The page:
Father-son duo brings haircuts, community to new Skokie barbershop


Saul Pink/Daily Senior Staffer

Reggie McKinney (left) and Stephen McKinney (right). The father-son duo opened up their own barbershop in Skokie in April.

Saul Pink, Newsletter Editor

When Stephen McKinney needed to pay off a car loan in high school, he started a hair cutting business in an Evanston Township High School locker room. A slot receiver on the ETHS football team, Stephen McKinney trimmed his teammates’ hair for $5.

Stephen McKinney, now 21, is a full-time barber. He opened his own barbershop, CC Fades, with his father Reggie in April. It’s in a corner shop in a strip mall in Skokie, just over the border with Evanston.

Stephen McKinney first started cutting hair when he was eight years old. His father gave him a pair of clippers and asked him to give haircuts to his brothers, something Stephen McKinney learned just by watching his father.

“I guess my hands are blessed,” Stephen McKinney said. 

After briefly attending Aurora University, Stephen McKinney said he went to barber school in Chicago with the goal of starting his own shop. He had his eyes set on the Skokie location due to its proximity to other businesses and ETHS.

At CC Fades, Stephen McKinney’s chair sits across from his father’s. A flat screen TV plays an NBA playoff game, while framed jerseys of famous Chicago athletes and sports memorabilia line the walls. The black and red sign on the storefront reads “CC Fades: Redefining the Neighborhood Barbershop.”

Pauly Jackson started getting his hair cut at CC Fades earlier this spring after being referred by a friend. Jackson said he keeps coming back because of high quality haircuts and the relationships he builds there.

“It’s a very open dialogue, a safe space and environment for my children to be here,” Jackson said.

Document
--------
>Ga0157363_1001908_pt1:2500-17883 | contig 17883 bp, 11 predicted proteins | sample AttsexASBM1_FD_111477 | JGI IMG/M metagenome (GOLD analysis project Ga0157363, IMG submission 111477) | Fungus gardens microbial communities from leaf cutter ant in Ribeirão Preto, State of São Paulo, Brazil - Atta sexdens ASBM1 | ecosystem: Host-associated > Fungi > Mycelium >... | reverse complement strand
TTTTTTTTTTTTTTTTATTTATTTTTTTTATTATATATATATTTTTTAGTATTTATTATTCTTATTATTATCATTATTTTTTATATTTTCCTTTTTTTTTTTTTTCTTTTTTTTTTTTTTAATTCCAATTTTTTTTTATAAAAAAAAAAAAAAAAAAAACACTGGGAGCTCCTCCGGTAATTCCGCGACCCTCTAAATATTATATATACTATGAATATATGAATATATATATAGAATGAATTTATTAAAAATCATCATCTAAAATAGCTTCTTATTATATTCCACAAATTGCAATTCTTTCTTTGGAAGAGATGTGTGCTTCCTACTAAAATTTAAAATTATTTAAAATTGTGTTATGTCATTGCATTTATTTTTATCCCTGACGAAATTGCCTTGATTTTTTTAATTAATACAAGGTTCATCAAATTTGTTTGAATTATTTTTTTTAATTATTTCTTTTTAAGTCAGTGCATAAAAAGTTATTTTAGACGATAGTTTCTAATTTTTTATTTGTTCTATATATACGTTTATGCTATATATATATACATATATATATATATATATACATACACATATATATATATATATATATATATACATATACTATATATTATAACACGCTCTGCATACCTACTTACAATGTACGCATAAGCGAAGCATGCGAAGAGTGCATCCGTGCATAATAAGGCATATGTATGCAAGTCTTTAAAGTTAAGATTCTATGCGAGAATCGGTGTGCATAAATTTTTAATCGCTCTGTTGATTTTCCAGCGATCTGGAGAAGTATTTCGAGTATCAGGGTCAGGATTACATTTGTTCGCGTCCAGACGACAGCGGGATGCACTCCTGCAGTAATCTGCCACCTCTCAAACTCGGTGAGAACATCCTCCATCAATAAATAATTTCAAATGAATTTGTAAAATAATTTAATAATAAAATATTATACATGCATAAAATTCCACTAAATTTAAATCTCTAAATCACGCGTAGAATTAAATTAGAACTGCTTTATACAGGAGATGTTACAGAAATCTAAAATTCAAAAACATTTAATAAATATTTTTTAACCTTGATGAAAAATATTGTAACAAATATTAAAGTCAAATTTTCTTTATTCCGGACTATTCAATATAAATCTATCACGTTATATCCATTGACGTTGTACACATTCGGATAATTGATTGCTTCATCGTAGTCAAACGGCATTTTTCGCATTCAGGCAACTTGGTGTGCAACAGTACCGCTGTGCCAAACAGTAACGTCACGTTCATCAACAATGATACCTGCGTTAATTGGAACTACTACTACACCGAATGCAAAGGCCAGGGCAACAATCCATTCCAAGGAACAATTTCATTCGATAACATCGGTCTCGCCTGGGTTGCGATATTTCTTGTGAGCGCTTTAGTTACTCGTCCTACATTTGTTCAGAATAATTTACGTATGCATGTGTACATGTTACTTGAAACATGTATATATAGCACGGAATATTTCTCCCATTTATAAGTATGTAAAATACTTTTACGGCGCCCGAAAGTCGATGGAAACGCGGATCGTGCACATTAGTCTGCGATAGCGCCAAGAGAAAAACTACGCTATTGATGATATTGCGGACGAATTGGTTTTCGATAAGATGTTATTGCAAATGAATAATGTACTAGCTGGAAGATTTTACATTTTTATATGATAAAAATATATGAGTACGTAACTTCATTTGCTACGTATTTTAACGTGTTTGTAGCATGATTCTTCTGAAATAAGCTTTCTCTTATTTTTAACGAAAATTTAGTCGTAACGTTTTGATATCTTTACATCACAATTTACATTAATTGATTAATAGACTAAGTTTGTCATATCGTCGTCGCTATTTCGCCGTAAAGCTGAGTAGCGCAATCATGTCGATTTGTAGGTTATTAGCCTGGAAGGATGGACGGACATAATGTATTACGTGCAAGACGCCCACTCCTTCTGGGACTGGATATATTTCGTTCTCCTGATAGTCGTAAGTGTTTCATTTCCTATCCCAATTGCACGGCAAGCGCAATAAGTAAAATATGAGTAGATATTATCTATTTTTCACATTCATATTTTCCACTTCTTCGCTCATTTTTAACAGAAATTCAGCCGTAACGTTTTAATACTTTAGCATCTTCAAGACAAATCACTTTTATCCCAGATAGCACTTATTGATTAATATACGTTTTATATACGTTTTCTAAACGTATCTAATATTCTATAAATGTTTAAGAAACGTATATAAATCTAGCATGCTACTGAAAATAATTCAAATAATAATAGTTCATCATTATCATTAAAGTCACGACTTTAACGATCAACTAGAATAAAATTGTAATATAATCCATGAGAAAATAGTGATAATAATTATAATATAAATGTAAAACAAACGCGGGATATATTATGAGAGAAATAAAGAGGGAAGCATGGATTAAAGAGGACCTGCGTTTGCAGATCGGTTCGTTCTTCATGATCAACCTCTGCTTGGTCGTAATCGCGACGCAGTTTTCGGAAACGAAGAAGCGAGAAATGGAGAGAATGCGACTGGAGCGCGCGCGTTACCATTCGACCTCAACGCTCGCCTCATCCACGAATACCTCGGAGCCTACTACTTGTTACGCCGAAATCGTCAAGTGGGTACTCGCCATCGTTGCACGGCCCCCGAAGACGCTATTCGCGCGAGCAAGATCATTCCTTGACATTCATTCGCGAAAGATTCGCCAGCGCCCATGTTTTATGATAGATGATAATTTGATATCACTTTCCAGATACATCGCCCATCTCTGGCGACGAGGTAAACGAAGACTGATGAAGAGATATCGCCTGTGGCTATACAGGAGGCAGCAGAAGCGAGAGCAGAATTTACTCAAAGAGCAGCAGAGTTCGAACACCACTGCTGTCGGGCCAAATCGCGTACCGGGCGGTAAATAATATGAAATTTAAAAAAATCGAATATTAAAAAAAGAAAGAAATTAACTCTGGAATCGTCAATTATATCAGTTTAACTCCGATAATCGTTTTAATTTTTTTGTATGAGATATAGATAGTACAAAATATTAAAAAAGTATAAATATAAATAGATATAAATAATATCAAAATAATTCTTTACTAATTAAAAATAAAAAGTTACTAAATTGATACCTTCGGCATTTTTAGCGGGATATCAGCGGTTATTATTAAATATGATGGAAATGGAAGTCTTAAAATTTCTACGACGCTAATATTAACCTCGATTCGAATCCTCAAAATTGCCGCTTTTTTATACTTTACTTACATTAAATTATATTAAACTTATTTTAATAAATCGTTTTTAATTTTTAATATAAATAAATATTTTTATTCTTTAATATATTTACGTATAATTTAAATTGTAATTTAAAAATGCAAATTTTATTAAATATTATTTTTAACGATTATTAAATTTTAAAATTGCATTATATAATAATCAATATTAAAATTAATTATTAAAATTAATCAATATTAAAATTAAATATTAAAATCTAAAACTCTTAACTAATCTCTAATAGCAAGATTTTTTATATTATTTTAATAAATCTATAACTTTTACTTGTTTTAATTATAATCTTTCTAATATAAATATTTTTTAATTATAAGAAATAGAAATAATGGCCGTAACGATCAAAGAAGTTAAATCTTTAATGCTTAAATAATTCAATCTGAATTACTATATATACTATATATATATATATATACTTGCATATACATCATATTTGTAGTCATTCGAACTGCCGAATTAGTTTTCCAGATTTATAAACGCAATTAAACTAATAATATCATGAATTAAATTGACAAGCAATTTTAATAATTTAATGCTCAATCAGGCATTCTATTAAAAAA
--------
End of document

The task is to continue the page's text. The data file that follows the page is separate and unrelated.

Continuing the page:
Ken Hechtman, 70, the owner of the nearby Ken’s Diner & Grill and the landlord for the strip mall, said he always wanted a barbershop in his mall.

Beyond a simple barbershop though, he said the community makes CC Fades special.

“I see kids playing chess and people sitting around and talking and watching a game, and three or four people getting their hair cut,” Hechtman said. “It’s just so heartwarming.”

Stephen McKinney said being a barber has helped him avoid violence and drugs. His father said his goal as both a father and a football and baseball coach was to encourage kids to prioritize school and work.

“I’ve seen a lot of people die young, lose their life at such a young age,” Stephen McKinney said. “It’s really a blessing to be 21. People are telling me, ‘Keep doing what you’re doing. You motivate me.’”

For now, Reggie and Stephen McKinney are looking to continue ramping up their business. Though Stephen McKinney said business has started off slow, he expects more clients over the summer.

Despite Reggie McKinney’s insistence that he never taught his son how to cut hair, he said he learns from Stephen McKinney.

“He’s teaching me now,” he said.

Stephen McKinney said he wants to move beyond just cutting hair in the future and host financial literacy workshops for other Black youth. He could open the shop because he saved up enough money during high school, and he hopes to help others do the same.

Each of CC Fades’ barbers have an album cover displayed on the wall next to their chair. Stephen McKinney’s is Nipsey Hussle’s “Victory Lap.” He chose the album for the symbolism of its title, he said.

“I’m getting to that point in my life where I’m starting to see potential success,” Stephen McKinney said.

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Twitter: @saullpink

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